Hypersomnia is what doctors mean by sleep addiction. Sleep addiction manifests itself in an excessive need for daytime sleep, which can manifest itself in very different ways. Those affected are mainly middle-aged men. Hypersomnia usually occurs in connection with other, mostly mental illnesses or with pronounced sleep apnea.
What is hypersomnia?
The central symptom of hypersomnia is daytime sleepiness. The tiredness during the day is very pronounced and does not occur once, but regularly or permanently. See AbbreviationFinder for abbreviations related to Hypersomnia.
Hypersomnia manifests itself in an increased need for sleep during the day without frequent or prolonged, consciously perceived waking phases during nighttime sleep.
Daytime sleep can manifest itself in very different ways, ranging from brief sleep attacks that afflict the person concerned in a sudden attack, to persistent tiredness throughout the day. Those affected suffer greatly from the clinical picture, since their performance is impaired. Participation in road traffic, for example, is usually no longer possible.
Hypersomnia is divided into mild, moderate and severe hypersomnia based on its severity. In mild hypersomnia, involuntary sleep does not occur every day, in moderate hypersomnia it occurs every day, and in severe hypersomnia it occurs several times a day.
The causes of the sleep addiction are not yet clearly known. What is striking, however, is the frequent simultaneous occurrence of other diseases, such as depression, schizophrenia, cancer, Parkinson’s disease or multiple sclerosis.
A connection between drug and alcohol abuse and sleep addiction has also been observed. The most common cause – as various recordings in sleep laboratories have shown – is sleep apnea. If a patient suffers from sleep apnea, breathing often stops during the night’s sleep. This can happen several times an hour and last for minutes.
The suspension of breathing leads to a lack of oxygen in the body. The night’s sleep is then, without the affected person noticing, not very restful. The constant wake-up situation also causes enormous stress.
Symptoms, Ailments & Signs
The central symptom of hypersomnia is daytime sleepiness. The tiredness during the day is very pronounced and does not occur once, but regularly or permanently. Affected people often cannot or only with difficulty keep themselves awake.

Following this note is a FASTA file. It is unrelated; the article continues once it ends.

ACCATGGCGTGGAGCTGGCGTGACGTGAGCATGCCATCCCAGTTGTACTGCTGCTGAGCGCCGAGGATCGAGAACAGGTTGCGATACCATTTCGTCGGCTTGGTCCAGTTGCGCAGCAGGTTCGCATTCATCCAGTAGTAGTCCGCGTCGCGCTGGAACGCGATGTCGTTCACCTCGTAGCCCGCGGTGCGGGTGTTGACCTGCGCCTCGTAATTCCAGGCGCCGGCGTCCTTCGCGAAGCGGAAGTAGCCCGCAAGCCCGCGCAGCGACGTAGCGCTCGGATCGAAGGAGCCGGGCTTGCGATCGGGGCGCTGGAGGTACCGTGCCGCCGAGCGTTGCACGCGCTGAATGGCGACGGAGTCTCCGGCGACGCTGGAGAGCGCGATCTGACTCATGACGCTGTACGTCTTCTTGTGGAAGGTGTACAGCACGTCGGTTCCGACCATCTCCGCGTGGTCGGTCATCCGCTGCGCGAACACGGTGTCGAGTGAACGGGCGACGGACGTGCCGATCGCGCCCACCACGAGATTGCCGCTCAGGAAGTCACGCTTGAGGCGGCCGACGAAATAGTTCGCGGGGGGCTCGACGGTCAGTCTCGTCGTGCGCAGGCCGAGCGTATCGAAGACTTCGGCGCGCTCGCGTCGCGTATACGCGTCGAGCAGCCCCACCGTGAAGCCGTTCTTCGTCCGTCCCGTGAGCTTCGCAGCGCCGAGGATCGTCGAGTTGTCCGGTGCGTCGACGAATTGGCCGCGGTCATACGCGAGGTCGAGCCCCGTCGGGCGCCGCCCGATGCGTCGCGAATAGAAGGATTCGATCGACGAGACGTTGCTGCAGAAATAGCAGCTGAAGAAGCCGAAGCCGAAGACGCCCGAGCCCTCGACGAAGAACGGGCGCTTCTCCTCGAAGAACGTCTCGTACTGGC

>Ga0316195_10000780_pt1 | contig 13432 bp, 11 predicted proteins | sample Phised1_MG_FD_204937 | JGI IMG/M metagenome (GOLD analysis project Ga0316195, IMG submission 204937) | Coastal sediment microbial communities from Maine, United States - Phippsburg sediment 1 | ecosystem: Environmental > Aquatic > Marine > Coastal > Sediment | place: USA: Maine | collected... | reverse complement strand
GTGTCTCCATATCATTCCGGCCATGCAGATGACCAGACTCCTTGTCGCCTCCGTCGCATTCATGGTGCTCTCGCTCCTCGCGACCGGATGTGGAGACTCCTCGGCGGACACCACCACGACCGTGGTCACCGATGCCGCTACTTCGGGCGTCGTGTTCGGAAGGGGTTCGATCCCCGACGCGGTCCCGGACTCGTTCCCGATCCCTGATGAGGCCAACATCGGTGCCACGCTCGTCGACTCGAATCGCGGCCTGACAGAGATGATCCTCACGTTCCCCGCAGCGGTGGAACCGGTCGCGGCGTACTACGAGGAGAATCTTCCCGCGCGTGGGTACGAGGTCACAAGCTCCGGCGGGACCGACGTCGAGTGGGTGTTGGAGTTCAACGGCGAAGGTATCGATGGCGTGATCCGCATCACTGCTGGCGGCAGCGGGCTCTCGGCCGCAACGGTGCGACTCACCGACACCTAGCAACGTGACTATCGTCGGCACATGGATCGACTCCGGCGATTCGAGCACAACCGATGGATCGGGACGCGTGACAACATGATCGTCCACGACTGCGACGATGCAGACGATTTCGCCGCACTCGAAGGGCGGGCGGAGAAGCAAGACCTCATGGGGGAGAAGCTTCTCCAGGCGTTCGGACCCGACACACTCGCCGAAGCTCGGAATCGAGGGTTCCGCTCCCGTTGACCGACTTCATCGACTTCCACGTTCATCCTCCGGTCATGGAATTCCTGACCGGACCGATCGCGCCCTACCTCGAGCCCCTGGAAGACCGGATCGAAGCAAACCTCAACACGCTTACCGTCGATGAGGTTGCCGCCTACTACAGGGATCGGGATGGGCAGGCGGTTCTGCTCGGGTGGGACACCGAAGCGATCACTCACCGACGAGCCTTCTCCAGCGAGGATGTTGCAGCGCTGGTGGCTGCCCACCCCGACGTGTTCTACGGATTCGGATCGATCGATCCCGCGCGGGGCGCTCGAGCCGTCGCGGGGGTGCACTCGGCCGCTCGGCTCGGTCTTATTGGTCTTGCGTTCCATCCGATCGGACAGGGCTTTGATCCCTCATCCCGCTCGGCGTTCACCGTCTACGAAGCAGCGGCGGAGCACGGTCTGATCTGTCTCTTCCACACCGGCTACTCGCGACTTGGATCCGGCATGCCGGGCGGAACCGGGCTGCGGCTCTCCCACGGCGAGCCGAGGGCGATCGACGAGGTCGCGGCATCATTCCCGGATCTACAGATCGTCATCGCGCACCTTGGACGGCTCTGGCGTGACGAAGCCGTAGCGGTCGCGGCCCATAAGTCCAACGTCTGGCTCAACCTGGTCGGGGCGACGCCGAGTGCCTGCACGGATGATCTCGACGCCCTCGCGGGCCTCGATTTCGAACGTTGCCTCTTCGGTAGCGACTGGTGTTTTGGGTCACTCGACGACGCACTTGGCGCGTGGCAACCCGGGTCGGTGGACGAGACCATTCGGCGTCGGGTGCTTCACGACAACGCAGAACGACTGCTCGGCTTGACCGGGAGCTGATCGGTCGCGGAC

Difficulty concentrating can also be an indication of hypersomnia. As a result, job performance can decrease and the likelihood of errors increases. Poor concentration and tiredness can also be expressed in motor insecurity.
Another possible symptom of hypersomnia is memory problems. These are partly related to the difficulty concentrating. Depending on the disease underlying the hypersomnia, sleep can be perceived as restful or not restful. Narcoleptics typically feel refreshed after a brief daytime sleep, while this may not be the case with other forms of hypersomnia.
Daytime sleepiness often affects the ability of drivers to drive. Depending on the type of hypersomnia, the spectrum ranges from general inattention and a lack of concentration to narcoleptic attacks on falling asleep. Even with hypersomnias other than narcolepsy, drivers can fall into a microsleep.
They fall asleep at the wheel for a few seconds, sometimes without realizing it. Furthermore, psychological symptoms such as [depressed mood|depressed moods]] can occur. Conversely, hypersomnia can also be due to depression, schizophrenia or another mental illness.
Diagnosis & History
In order to be able to make a reliable diagnosis, a stay in a sleep laboratory is advisable. In a sleep laboratory, the patient’s nighttime sleep is monitored. For this purpose, it is connected to the EEG and EKG, which enables the monitoring of brain waves and heart activity.
In addition, movement activity and respiratory flow are recorded. The patient also receives some questionnaires and is subjected to various tests – for example, the pupil size is measured during the night or the ability to concentrate during monotonous activities – which also provide information about his night and day sleep. If all the results are available, an experienced sleep doctor can diagnose “hypersomnia”.
If an organic cause is possible, the tests in the sleep laboratory are followed by internal or psychiatric diagnostics. The course of hypersomnia is very different. In the case of mild hypersomnia, the patient usually does not suffer from the sleepiness, and often does not even perceive it as an illness.
Only when the individual circadian rhythm of the person concerned is disturbed or secondary diseases – such as cardiovascular problems – have occurred due to a disturbed night ‘s sleep, will the person concerned become aware of the disease.
In most cases, hypersomnia occurs in middle-aged men. Those affected suffer from a real sleep addiction. If a high daily need for sleep is not met, the patient feels ill or becomes more irritable. Hypersomnia also has a negative effect on the patient’s psyche and is usually also associated with other psychological complaints.
The patient’s sleep is very deep and lasts for a long time. Getting up is often difficult. It is not uncommon for those affected to also suffer from sleep disorders and therefore need sleep at other irregular times. Everyday life is disrupted by hypersomnia and made more difficult for the patient. In many cases it is no longer possible to do a job or a normal activity.
Furthermore, it can also lead to problems with the heart or the circulatory system of the patient, which can lead to death in the worst case. As a rule, the treatment of hypersomnia is causal and does not lead to any special complications. However, it cannot be predicted how easily the underlying disease can be treated. In most cases, however, life expectancy is not reduced.
When should you go to the doctor?
In phases of higher physical or emotional demands, an increased need for sleep is quite natural. In these cases, a doctor’s visit is not necessary, as normal sleeping behavior usually sets in automatically after the situation has been successfully dealt with. As long as the need for sleep does not exceed nine to ten hours a day, there is no cause for concern. A doctor’s visit is necessary when the need for sleep increases or occurs without a comprehensible reason.